The Redskins are stuck in that, unless he decides to sign a deal, Cousins can kill a potential trade by announcing that he will not sign a contract with that interested team. No team is going to give up a big haul for a one-year rental – especially not the RGIII-like package the Redskins have been rumored to be asking for in exchange (multiple, first-round picks).
5) Letting pride color their decisions
Everyone has flaws. It’s just easier to overlook them initially, in that wonderful, honeymoon stage. When that passes, and you start considering long-term plans with someone, one tends to be more critical.
It’s never easy to hear criticisms, especially when they’re directed at you. An early test for relationships is how well partners respond to well-intentioned challenges from their partner. Self-growth is important; no one wants to end up in a “dead shark” relationship, as referenced in Annie Hall.
The main obstacle impeding growth is ego. In the Redskins’ case, no one has more pride than its owner, Daniel Snyder. In 2012, he fell in love with RGIII, orchestrating the trade that altered the franchise’s history.
It’s possible that Cousins will always serve as a reminder to Snyder of his own failure. Signing the quarterback to a historical deal will be akin to pouring salt on an open wound. Also, it would mean acknowledging the scouting acumen of Mike Shanahan, who selected Cousins, something Snyder might be loath to do.
But, would they really be better off with plan B behind center? The offensive line has improved, but Cousins’ ability to get the ball out quick definitely plays a big role in that. Also, he has succeeded despite the real threat of a running game. You can hide an average quarterback behind a solid, power-running scheme. It’s much tougher without one.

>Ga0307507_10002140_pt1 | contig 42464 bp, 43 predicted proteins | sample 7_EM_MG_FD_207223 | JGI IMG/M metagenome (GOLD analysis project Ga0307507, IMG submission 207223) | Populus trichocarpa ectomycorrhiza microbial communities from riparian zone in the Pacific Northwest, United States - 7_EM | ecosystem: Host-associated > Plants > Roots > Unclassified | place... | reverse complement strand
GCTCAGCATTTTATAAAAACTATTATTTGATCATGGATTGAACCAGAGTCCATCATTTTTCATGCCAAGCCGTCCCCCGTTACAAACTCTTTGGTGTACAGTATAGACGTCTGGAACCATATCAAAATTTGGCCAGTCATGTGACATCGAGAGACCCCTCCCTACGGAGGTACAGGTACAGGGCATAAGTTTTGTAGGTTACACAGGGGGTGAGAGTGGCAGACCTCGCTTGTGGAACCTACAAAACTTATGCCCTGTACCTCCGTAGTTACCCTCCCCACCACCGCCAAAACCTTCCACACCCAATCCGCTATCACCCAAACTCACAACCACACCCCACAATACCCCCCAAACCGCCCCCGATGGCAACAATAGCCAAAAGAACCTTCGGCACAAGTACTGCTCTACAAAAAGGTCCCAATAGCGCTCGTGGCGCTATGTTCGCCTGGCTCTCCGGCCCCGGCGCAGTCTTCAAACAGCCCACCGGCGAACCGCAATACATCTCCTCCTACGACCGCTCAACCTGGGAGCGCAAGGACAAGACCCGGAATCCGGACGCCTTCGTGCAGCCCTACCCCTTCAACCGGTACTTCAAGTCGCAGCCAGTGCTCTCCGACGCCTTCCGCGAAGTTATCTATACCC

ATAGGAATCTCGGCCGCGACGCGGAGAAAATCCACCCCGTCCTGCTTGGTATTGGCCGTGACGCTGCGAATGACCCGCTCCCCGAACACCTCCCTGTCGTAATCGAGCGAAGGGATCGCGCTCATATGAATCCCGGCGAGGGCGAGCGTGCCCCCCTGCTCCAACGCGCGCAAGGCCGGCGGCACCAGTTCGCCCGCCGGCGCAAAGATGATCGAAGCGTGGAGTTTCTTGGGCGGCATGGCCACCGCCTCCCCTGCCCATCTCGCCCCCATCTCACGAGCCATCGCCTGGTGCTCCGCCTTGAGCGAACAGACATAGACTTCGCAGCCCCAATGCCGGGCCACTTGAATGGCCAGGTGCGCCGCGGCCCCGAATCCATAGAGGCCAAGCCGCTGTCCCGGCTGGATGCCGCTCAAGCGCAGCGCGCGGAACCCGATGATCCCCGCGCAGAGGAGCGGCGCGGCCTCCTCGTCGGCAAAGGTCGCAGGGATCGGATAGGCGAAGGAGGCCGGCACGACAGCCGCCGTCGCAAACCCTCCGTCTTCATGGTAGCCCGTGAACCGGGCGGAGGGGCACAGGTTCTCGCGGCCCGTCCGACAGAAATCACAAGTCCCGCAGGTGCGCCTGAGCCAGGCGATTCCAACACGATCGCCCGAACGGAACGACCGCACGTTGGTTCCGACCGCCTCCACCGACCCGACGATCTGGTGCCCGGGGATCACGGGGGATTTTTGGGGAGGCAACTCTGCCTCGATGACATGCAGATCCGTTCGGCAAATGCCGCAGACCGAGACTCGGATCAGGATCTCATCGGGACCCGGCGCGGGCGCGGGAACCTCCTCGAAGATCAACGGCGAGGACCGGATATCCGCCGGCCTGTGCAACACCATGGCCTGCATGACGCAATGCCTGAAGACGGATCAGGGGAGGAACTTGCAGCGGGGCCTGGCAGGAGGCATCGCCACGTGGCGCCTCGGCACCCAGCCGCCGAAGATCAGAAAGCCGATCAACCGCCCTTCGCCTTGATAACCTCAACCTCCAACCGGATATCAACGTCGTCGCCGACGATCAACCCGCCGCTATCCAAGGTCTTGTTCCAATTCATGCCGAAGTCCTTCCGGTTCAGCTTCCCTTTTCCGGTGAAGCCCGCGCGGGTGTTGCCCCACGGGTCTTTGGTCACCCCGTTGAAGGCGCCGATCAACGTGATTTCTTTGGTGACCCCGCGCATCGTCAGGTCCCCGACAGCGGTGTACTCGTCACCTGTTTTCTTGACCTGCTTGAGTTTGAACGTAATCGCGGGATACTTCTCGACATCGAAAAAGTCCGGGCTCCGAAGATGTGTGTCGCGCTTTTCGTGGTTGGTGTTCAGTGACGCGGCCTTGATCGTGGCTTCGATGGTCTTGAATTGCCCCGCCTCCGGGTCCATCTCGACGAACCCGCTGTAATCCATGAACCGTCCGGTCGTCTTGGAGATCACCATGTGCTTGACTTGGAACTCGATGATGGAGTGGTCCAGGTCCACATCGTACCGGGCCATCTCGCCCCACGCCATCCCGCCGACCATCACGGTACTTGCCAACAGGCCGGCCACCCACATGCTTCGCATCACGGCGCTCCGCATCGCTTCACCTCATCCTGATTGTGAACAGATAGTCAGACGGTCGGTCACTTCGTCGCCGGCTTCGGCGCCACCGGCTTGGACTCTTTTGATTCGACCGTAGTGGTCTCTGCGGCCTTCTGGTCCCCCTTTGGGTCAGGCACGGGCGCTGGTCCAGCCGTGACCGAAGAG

As for Kirk, he has been second-banana from the day he was drafted (Trivia question, can you name the seven quarterbacks drafted ahead of him, that year?).
As such, he has always been branded with the stigma that he is not starting-quarterback material. Undoubtedly he resents that, along with the team that put him in that situation in the first place.
However, he must consider the fact that he is in a pretty good situation.
Is it really likely that a team that can afford him would really be in position to contend for a title? Teams like the 49ers or Jets are deep in rebuilding stages; they need massive overhauls to even get to the point the Redskins were in 2015-16.
And, as mentioned-before, Cousins has a lot of leverage here. He probably could even have a say in who the head coach is, making that point a contingency of him signing.
That coach, Jay Gruden, clearly understands how to utilize Cousins’ talents. Cousins is also blessed to play on a loaded-offense (Reed, Crowder, Garcon if he comes back). He wouldn’t necessarily have that going for him, elsewhere.
Neither is Cousins perfect. For all his positives, he’s also shown he can get rattled under pressure and be forced into some pretty, bad throws. He appears to be respected in the locker room, but not beloved. Going into a new situation, he’d have the pressure of not only performing, but winning over a new set of guys.
If Cousins’ true motive is validation, he must know that true status will only come by leading a team to the Super Bowl. Any mega-deal he signs will son be rendered obsolete, anyway, when some of these other quarterbacks (a Matt Stafford, for example) are due for new deals.
Washington has been single at the quarterback position for so long that it’s amazing they are even pondering this decision. Still, whether the two tie the knot seems like a coin flip, at this point.
It’s clear that, whatever happens, both sides will feel some sense of regret.